Springer v. Federated Church of Reno

Annotate this Case

283 P.2d 1071 (1955)

Louise SPRINGER, Appellant, v. FEDERATED CHURCH OF RENO, Inc., a Nevada Corporation, Respondent.

No. 3829.

Supreme Court of Nevada.

May 20, 1955.

Rehearing Denied June 13, 1955.

Margaret Faires Baily, Charlotte Hunter, Lohse & Fry, Reno, for appellant.

Woodburn, Forman & Woodburn and Gordon R. Thompson, Reno, for respondent.

EATHER, Justice.

Louise Springer brought suit against Federated Church of Reno, Inc., a Nevada corporation, to recover damages for personal injuries, which were claimed to have been caused by the negligence and carelessness of the defendant.

For clarity, the appellant will be referred to as plaintiff, and the respondent as defendant. The facts material to this opinion disclose that plaintiff commenced this damage action based upon defendant's alleged negligence in the construction and maintenance of church steps upon which plaintiff fell, sustaining injury. Defendant answered denying all material averments regarding its alleged liability, and affirmatively asserted plaintiff's contributory negligence as a further defense. Thereafter plaintiff's deposition was taken disclosing that she had been a member of defendant church for many years prior to her fall and injury, and was, at the time of her fall and injury a member thereof. Plaintiff readily admitted in her deposition that she had received spiritual benefit by reason of her church membership and activity. Based upon the pleadings and deposition, defendant moved for summary judgment contending that no genuine issue as to a material fact remained. In opposition to such motion, plaintiff filed an affidavit asserting that at the time of her fall her sole purpose in descending the church steps was to deliver a card file regarding church membership for use by a church committee of which she was a member. The lower court granted defendant's motion, and entered summary judgment, from which plaintiff has appealed to this court. The reason for the lower court's ruling does not appear from the record on appeal. It is noted, however, *1072 that the points and authorities in support of and in opposition to the summary judgment, and, as well, the briefs and argument on appeal, dealt primarily with the principle of immunity of a religious organization from tort action, as announced by this court in Bruce v. Young Men's Christian Ass'n., 51 Nev. 372, 277 P. 798.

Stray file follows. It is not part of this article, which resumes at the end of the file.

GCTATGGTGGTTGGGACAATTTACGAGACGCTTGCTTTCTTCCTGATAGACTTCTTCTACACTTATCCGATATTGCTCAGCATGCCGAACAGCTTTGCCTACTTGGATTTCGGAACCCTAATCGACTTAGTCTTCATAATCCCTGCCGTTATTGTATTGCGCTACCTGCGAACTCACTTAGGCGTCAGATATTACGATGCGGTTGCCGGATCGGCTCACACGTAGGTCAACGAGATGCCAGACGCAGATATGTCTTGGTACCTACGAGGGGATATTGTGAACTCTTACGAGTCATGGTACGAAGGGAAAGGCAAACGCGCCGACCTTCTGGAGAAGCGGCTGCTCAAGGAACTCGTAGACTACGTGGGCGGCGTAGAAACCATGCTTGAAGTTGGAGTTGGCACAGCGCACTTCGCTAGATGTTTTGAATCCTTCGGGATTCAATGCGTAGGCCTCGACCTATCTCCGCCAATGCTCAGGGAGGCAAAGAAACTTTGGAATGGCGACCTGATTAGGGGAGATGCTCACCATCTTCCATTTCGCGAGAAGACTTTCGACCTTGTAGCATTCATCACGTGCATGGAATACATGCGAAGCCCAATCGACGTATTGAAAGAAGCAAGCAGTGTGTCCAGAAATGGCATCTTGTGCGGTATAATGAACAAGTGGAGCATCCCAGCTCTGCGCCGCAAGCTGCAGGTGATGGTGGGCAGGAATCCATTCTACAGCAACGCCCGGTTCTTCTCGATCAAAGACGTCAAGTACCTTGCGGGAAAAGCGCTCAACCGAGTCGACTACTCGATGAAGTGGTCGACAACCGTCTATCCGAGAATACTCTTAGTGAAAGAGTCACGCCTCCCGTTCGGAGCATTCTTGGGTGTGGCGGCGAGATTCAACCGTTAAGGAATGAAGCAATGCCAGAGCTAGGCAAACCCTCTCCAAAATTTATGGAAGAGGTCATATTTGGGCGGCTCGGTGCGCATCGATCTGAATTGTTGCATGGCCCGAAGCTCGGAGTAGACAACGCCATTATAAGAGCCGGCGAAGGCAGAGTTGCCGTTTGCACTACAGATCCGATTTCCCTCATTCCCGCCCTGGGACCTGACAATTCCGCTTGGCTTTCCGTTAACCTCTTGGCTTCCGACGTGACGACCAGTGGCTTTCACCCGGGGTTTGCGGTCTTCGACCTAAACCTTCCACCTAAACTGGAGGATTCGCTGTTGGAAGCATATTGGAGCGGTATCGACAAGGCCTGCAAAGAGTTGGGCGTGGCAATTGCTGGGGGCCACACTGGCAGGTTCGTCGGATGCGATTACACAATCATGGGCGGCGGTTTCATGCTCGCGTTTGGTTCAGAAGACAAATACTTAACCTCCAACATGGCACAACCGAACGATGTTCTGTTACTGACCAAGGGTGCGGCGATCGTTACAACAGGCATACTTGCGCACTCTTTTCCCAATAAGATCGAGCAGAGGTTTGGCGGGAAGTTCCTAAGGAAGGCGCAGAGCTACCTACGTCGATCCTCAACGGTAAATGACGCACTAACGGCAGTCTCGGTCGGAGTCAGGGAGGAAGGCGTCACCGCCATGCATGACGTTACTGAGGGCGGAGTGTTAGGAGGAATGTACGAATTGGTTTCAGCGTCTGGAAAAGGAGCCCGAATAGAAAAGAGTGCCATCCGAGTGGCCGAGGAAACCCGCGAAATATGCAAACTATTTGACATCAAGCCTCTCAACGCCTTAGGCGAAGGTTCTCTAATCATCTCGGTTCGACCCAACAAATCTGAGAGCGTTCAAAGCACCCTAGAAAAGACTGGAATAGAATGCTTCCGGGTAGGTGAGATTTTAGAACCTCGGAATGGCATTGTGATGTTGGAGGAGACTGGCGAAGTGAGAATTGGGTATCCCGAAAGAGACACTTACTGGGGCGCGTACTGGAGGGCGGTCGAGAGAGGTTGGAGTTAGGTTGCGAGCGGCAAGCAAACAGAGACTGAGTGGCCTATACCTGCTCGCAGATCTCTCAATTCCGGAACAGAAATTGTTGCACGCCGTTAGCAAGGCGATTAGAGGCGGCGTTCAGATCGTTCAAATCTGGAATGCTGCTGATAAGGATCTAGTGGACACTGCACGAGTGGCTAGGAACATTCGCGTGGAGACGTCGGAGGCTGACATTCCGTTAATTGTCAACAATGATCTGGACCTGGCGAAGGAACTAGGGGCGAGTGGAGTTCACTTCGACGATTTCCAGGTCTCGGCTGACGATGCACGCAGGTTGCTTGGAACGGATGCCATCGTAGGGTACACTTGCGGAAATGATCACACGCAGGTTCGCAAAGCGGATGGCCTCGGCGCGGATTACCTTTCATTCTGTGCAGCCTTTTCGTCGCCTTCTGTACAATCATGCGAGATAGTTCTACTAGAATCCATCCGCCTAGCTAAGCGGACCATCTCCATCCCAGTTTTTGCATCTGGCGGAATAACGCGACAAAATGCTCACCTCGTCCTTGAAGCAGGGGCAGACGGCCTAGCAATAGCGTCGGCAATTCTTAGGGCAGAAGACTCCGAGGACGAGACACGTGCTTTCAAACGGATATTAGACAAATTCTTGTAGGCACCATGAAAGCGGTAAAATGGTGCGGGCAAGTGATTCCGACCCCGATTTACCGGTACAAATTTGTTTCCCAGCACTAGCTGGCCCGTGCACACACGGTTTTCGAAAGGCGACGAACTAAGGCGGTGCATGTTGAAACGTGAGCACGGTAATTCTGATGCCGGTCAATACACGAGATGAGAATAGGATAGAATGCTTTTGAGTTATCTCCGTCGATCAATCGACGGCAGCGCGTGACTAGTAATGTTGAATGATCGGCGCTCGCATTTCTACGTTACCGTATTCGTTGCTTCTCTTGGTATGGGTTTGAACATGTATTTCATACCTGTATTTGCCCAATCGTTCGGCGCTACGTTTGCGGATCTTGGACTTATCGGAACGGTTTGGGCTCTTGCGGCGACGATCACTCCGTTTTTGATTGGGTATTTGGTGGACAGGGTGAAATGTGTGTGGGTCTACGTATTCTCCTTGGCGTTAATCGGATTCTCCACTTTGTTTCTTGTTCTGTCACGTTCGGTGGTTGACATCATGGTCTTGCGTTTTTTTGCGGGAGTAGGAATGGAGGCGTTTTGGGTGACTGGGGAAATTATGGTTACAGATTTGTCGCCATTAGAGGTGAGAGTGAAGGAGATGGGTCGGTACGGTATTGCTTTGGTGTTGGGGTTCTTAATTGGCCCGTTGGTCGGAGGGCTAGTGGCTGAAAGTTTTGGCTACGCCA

Plaintiff's complaint of error is essentially twofold. Initially, she contends that the principle of law enunciated in the Bruce case does not apply to this case for the reason that her status as a "beneficiary" of the church (as that term is used in the Bruce decision, supra) is a question of fact under the evidence here presented. In the alternative, she asserts that, in any event, the Bruce case is bad law and should be overruled. We do not believe there is merit in either contention.

The Bruce case, supra, clearly establishes the law of Nevada. One voluntarily accepting the benefits of a charitable organization may not sue such organization in tort for injuries sustained in connection with the gift charitably bestowed. In the case before us plaintiff was a member of the church and as such was making use of the church facilities at the time of her injury. Admittedly she received spiritual benefit and assistance from the church. To assert, as she does, that at the very time of her injury she was benefitting the church (rather than being benefitted by the church) is unrealistic. It is by participation in church activity that one realizes to a great degree the benefits offered. Burgie v. Muench, 65 Ohio App. 176, 29 N.E.2d 439. There was then, no factual issue as to the plaintiff's status as beneficiary which a jury might be asked to resolve.

Nor, do we believe that the Bruce case should be overruled. Plaintiff unquestionably has made out a strong and persuasive case for the abandonment of the beneficiary theory there announced. It may well be true that the public conscience of today demands a more extensive acceptance of tort liability than was the case in 1929 when the Bruce case was decided; that the general custom and practice of today is to accept such liability and insure against it. It is undoubtedly true that the exemption from liability established by the Bruce case may voluntarily be waived by charitable organizations for the benefit of their members; and undoubtedly many such organizations have voluntarily so accepted liability. It may well be contended that such practice is the more enlightened and more desirable practice under conditions as they now exist.

The fact remains, however, that in reliance upon the beneficiary theory adopted by this court in the Bruce case, there are charitable organizations which have refrained from voluntarily accepting liability in such cases as this. To overrule the Bruce case would be to impose such liability upon them retroactively under circumstances against which they are helpless to protect themselves. Under such circumstances we must adhere to the doctrine of stare decisis. Jensen v. Reno Central Trades and Labor Council, 68 Nev. 269, 229 P.2d 908; Cf. Bisso v. Inland Waterways Corp., 75 S. Ct. 629. If an abandonment of the rule of the Bruce case is to be deemed desirable, the abandonment should be prospective rather than retroactive and the determination should be legislative rather than judicial.

Other points were briefed and argued (such as defendant's contention that plaintiff's deposition disclosed her contributory negligence as a matter of law), which points we have considered but will not discuss, believing the Bruce decision, supra, determinative of this matter.

Accordingly, the judgment of the lower court is affirmed, and respondent is awarded costs on this appeal.

MERRILL, C.J., and BADT, J., concur.